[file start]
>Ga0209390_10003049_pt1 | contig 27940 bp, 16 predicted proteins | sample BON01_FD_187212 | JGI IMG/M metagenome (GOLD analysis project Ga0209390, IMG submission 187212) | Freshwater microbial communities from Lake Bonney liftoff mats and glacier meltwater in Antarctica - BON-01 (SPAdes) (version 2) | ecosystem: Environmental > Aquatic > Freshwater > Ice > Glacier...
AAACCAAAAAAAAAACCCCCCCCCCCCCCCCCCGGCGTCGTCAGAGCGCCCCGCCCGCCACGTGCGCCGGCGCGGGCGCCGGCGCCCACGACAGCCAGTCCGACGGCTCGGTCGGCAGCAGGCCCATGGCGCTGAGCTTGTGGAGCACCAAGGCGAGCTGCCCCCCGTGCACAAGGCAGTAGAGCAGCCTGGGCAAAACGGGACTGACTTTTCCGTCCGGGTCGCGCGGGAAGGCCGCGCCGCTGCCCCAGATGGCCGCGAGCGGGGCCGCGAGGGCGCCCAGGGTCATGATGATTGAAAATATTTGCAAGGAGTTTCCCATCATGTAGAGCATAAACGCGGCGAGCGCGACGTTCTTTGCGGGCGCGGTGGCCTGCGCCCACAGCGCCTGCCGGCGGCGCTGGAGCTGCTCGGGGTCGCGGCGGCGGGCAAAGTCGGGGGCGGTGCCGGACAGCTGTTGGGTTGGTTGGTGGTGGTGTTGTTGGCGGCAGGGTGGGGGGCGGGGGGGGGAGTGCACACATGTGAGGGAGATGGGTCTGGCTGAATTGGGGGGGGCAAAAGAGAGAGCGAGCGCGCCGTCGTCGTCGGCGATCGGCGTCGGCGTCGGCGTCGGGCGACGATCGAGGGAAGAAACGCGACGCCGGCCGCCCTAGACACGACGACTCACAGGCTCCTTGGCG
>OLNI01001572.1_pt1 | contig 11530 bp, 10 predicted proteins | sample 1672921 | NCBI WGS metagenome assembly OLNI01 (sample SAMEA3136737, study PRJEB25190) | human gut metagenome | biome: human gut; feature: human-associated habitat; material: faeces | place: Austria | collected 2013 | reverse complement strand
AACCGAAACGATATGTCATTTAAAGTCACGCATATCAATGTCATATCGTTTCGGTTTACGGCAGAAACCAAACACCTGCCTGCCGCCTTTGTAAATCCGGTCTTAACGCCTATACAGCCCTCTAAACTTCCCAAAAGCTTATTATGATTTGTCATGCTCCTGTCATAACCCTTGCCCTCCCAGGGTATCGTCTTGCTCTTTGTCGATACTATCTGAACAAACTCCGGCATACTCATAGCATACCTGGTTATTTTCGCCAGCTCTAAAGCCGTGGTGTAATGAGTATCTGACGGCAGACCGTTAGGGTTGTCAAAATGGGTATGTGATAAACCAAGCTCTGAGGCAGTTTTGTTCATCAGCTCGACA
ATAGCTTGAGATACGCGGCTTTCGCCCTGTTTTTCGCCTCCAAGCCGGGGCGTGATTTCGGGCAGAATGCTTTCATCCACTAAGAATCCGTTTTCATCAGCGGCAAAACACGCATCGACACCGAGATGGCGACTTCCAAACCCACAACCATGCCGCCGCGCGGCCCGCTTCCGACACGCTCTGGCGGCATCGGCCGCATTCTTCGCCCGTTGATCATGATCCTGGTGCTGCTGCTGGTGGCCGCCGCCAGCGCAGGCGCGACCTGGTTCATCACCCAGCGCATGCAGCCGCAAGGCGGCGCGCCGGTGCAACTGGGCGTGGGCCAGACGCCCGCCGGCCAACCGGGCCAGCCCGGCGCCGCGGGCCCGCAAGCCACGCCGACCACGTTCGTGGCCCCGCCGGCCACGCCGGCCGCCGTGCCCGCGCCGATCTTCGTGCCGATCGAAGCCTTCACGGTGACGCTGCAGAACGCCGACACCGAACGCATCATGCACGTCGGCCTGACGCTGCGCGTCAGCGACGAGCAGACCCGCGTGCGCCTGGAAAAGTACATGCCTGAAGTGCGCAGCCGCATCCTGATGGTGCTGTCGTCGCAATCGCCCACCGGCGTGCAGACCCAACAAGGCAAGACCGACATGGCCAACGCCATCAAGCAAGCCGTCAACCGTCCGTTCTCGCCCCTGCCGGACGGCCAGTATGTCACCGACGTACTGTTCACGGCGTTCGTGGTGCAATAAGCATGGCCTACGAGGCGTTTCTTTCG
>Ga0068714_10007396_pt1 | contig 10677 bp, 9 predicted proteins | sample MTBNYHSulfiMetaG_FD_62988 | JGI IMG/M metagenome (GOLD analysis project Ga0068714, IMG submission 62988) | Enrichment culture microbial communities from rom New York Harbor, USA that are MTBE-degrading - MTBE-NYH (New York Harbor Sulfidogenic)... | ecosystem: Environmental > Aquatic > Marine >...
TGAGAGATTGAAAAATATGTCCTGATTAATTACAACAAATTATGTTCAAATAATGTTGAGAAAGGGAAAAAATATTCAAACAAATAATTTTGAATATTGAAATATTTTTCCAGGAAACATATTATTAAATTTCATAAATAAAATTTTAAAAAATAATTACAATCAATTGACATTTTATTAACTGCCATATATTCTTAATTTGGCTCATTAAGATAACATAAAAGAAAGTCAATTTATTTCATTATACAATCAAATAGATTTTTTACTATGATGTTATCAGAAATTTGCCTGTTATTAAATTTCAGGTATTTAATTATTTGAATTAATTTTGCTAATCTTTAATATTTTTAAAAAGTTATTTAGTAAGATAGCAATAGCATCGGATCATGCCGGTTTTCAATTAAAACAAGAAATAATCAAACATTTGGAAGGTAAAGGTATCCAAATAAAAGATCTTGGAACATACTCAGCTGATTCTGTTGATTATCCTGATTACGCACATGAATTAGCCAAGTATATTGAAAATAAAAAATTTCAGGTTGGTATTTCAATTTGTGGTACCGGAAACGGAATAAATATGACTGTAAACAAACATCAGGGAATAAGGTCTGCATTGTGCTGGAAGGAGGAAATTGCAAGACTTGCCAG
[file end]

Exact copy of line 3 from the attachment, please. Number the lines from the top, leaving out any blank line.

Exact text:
>OLNI01001572.1_pt1 | contig 11530 bp, 10 predicted proteins | sample 1672921 | NCBI WGS metagenome assembly OLNI01 (sample SAMEA3136737, study PRJEB25190) | human gut metagenome | biome: human gut; feature: human-associated habitat; material: faeces | place: Austria | collected 2013 | reverse complement strand